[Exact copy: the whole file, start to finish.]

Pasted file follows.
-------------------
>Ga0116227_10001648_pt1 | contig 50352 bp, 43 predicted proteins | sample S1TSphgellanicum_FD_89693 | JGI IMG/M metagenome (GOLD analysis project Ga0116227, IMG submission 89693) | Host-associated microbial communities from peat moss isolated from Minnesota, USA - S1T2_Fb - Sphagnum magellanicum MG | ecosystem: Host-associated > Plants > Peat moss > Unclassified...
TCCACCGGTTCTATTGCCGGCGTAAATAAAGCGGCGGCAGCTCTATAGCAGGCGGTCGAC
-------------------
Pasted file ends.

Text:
>Ga0116227_10001648_pt1 | contig 50352 bp, 43 predicted proteins | sample S1TSphgellanicum_FD_89693 | JGI IMG/M metagenome (GOLD analysis project Ga0116227, IMG submission 89693) | Host-associated microbial communities from peat moss isolated from Minnesota, USA - S1T2_Fb - Sphagnum magellanicum MG | ecosystem: Host-associated > Plants > Peat moss > Unclassified...
TCCACCGGTTCTATTGCCGGCGTAAATAAAGCGGCGGCAGCTCTATAGCAGGCGGTCGAC